Monday, July 3, 2006

Reforming Canada's tax system: Personal income taxes

This past weekend, just as Canadians were marking a 1 percent cut in the Goods and Services Tax, we also got a not-so pleasant surprise: A one-half percent rise in the lowest income tax tier to 15.5%. Because we have a progressive tax system, every working Canadian rich or poor was hit by this -- and it will mean an average of $170 per Canadian more will go into federal coffers.

The Conservatives claim this was a tax cut from last fall's "mini-budget" as the House of Commons never passed the budget into law. The budget may not have been passed, true, but the Harperites voted against a Ways and Means Motion that the Liberals, NDP and Bloc supported that cut the rate from 16% to 15% -- and a W & M motion gives the government the authority to raise or lower taxes even if the budget itself hasn't passed. So to say the tax cut wasn't passed is actually a lie.

To add insult to injury, the Basic Exemption was also cut by $400, which means we start paying taxes at an even lower level of income -- a patently ridiculous $8649.

Not to mention the Harper government also has given us a whole bunch of new tax credits that while sounding large on the surface amount to a hill of beans. A five hundred dollar sports equipment credit, for example, is really only $77.50 since the credit is applied at the lowest tax rate. Similar credits are being doled out for public transit paseses, the cost of books at university, and equipment and clothing allowances for work. Peanuts compared to the stated amounts.

Incredible for a party that once championed the flat tax which, in its purest form, works on the presumption that deductions suck. (Alberta does have a flat tax per se; but it's really more of a flat rate, based on the federal definition of taxable income and even then is subject to the same barrage of non-refundable credits that also exist federally before arriving at the final total.)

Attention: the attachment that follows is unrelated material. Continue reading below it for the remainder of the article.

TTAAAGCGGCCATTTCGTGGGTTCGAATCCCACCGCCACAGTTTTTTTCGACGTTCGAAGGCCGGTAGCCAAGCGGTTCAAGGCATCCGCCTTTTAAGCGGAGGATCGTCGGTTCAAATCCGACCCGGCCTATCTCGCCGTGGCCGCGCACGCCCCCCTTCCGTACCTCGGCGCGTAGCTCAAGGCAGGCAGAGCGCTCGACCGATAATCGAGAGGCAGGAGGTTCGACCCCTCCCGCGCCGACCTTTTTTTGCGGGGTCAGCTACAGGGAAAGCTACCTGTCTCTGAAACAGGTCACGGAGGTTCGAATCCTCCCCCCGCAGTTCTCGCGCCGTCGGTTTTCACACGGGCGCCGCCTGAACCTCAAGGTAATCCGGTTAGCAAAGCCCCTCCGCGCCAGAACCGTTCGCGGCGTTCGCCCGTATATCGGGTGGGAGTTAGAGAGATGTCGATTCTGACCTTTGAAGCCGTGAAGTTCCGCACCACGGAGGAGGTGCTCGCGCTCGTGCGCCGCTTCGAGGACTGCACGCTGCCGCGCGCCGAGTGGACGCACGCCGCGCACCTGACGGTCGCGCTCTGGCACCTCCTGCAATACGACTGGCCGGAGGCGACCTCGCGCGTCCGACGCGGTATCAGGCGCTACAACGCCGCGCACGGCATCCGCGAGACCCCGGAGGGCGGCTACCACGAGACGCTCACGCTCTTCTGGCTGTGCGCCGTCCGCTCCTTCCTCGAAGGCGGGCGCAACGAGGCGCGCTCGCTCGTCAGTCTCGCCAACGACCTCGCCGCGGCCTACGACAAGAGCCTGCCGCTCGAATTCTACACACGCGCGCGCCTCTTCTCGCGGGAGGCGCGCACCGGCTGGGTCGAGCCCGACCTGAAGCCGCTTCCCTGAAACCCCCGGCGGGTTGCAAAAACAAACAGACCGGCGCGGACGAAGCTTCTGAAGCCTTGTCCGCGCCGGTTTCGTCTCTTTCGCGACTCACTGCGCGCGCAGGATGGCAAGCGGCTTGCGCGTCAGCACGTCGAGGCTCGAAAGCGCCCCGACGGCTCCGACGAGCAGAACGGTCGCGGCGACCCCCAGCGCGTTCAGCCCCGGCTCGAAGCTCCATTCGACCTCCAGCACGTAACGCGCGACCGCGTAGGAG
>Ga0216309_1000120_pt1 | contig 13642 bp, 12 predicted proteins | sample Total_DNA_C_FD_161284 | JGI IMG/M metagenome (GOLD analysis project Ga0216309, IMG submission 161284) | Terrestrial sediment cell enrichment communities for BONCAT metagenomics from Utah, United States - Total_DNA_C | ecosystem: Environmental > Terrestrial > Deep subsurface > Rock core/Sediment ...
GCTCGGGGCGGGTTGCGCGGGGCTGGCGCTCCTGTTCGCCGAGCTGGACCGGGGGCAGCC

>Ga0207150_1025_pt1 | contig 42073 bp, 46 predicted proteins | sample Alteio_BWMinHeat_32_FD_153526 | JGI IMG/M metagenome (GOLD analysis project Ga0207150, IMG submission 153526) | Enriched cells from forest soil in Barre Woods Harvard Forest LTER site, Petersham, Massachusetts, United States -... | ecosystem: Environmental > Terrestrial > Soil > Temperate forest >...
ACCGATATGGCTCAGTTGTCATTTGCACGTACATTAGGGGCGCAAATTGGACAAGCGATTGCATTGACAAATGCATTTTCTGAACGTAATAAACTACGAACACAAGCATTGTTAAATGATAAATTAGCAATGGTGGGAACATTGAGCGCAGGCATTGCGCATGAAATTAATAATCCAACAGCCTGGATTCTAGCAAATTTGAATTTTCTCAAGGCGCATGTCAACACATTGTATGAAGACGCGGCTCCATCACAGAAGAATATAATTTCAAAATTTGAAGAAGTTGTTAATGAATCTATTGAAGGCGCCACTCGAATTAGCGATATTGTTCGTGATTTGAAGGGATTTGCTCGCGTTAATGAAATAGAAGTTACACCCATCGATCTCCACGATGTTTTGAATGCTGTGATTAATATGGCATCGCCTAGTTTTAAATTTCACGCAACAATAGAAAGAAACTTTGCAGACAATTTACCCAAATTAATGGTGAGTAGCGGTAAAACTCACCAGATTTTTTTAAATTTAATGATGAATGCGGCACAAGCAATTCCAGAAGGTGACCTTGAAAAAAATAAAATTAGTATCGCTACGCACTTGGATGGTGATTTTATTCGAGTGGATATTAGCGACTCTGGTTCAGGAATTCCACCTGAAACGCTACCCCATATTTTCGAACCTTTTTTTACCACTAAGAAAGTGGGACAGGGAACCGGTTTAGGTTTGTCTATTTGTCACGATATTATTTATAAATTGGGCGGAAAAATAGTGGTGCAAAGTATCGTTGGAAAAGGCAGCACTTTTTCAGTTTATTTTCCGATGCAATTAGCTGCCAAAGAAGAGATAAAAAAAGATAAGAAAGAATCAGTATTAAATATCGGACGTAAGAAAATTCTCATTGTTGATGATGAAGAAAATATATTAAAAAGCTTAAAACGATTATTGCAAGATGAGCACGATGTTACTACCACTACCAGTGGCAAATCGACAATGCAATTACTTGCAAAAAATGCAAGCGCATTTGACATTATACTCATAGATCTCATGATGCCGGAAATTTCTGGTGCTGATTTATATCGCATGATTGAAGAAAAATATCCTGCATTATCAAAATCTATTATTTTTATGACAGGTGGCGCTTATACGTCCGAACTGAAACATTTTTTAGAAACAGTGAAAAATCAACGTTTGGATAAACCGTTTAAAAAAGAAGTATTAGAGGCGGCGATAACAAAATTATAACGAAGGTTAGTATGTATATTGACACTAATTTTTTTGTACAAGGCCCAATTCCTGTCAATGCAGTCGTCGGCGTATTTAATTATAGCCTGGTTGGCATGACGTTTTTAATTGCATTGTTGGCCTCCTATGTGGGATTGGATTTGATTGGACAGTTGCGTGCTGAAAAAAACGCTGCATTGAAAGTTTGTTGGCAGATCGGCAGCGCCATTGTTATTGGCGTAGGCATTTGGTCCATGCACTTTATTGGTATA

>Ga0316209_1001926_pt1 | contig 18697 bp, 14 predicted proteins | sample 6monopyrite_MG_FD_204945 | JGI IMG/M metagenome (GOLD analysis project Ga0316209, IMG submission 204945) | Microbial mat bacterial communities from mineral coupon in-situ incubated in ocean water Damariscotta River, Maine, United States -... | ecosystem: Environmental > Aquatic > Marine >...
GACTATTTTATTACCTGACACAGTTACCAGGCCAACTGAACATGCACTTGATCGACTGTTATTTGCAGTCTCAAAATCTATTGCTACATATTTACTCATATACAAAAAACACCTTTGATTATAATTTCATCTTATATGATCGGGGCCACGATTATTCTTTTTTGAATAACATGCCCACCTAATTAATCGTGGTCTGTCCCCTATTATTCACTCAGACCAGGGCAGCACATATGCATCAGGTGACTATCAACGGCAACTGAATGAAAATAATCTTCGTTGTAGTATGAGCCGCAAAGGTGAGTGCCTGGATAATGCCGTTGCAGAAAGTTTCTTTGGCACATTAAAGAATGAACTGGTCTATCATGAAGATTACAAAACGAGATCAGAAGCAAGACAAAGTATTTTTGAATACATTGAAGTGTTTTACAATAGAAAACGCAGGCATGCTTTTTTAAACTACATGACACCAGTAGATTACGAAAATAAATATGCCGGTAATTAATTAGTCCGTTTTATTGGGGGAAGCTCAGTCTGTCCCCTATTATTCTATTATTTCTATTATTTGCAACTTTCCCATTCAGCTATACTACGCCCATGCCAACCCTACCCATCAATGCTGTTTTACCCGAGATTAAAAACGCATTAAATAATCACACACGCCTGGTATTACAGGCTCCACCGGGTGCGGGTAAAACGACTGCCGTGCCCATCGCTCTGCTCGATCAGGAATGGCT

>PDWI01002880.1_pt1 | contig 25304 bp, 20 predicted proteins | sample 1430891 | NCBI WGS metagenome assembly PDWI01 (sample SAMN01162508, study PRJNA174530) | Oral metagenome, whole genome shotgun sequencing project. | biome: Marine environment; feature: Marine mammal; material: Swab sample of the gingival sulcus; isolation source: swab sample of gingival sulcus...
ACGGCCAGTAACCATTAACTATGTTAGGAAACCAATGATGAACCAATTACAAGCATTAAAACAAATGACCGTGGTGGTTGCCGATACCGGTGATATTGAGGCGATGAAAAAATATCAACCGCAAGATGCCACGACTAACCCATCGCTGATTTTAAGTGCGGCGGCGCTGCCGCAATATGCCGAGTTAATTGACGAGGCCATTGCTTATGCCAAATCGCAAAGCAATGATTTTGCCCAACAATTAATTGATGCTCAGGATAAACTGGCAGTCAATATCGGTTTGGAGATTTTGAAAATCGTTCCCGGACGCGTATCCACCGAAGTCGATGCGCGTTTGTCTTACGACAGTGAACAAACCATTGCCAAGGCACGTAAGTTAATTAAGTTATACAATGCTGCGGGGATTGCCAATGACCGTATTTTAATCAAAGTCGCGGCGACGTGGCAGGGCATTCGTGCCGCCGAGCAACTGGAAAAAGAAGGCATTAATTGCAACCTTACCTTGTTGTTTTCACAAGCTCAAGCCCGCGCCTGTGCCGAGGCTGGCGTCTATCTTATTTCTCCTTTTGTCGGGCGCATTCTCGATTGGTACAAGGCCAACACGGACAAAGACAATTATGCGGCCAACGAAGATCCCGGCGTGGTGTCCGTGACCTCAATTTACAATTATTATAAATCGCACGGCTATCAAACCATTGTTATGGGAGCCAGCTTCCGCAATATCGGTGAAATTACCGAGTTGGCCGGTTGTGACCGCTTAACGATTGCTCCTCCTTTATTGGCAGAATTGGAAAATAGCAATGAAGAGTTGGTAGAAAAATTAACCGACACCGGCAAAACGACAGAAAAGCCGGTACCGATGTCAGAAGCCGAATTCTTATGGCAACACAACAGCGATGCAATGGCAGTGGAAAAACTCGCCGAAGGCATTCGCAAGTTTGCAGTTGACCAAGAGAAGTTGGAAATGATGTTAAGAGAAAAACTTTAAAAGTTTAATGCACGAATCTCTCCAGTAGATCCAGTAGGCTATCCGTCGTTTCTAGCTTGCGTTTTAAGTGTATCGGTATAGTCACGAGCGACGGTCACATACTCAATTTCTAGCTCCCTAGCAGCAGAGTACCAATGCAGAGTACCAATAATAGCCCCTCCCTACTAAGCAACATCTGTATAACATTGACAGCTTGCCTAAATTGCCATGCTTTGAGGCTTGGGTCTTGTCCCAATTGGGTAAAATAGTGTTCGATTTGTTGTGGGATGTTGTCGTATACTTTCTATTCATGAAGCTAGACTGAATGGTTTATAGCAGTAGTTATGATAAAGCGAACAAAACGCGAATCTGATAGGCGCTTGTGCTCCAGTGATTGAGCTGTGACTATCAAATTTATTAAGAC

I could write a lengthy essay about what I think should be done, but I prefer to keep it short and simple. While in the long run, I think a flat tax would make the most sense, I also believe in the short term it is simply not sustainable as long as we have a debt we still need to finance.

So here's what I would do. Seven bold, radical steps.

First, I would raise the exemption substantially -- to $20,000. The spousal amount, which is currently much less than the personal amount, would also go to $20,000. This would eliminate the "marriage penalty" that favours two income families over single parents and stay at home mothers and put all families on a level playing field. It would also ensure many working families don't pay taxes at all -- even before a much more enhanced child tax benefit which will be discussed in a later post.

Second, there would be only three tax rates (from the current four), they'd be lower than the rates that exist right now, and the income thresholds much higher. One jumps into the second tier at 22% after hitting just $36,413 something, which is nuts. Instead I'd set the first rate at 10% on incomes up to $100,000; 15% for earnings from $100,001 to $200,000; and 20% on anything over $200,000.